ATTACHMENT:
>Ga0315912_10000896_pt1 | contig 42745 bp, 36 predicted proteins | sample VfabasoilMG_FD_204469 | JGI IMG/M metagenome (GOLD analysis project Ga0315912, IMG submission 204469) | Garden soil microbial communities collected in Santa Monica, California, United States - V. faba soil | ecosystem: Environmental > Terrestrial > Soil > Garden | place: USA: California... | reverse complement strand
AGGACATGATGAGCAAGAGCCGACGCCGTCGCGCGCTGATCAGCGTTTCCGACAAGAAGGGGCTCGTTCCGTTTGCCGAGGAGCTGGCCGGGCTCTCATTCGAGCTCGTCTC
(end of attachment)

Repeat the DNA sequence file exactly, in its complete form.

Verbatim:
>Ga0315912_10000896_pt1 | contig 42745 bp, 36 predicted proteins | sample VfabasoilMG_FD_204469 | JGI IMG/M metagenome (GOLD analysis project Ga0315912, IMG submission 204469) | Garden soil microbial communities collected in Santa Monica, California, United States - V. faba soil | ecosystem: Environmental > Terrestrial > Soil > Garden | place: USA: California... | reverse complement strand
AGGACATGATGAGCAAGAGCCGACGCCGTCGCGCGCTGATCAGCGTTTCCGACAAGAAGGGGCTCGTTCCGTTTGCCGAGGAGCTGGCCGGGCTCTCATTCGAGCTCGTCTC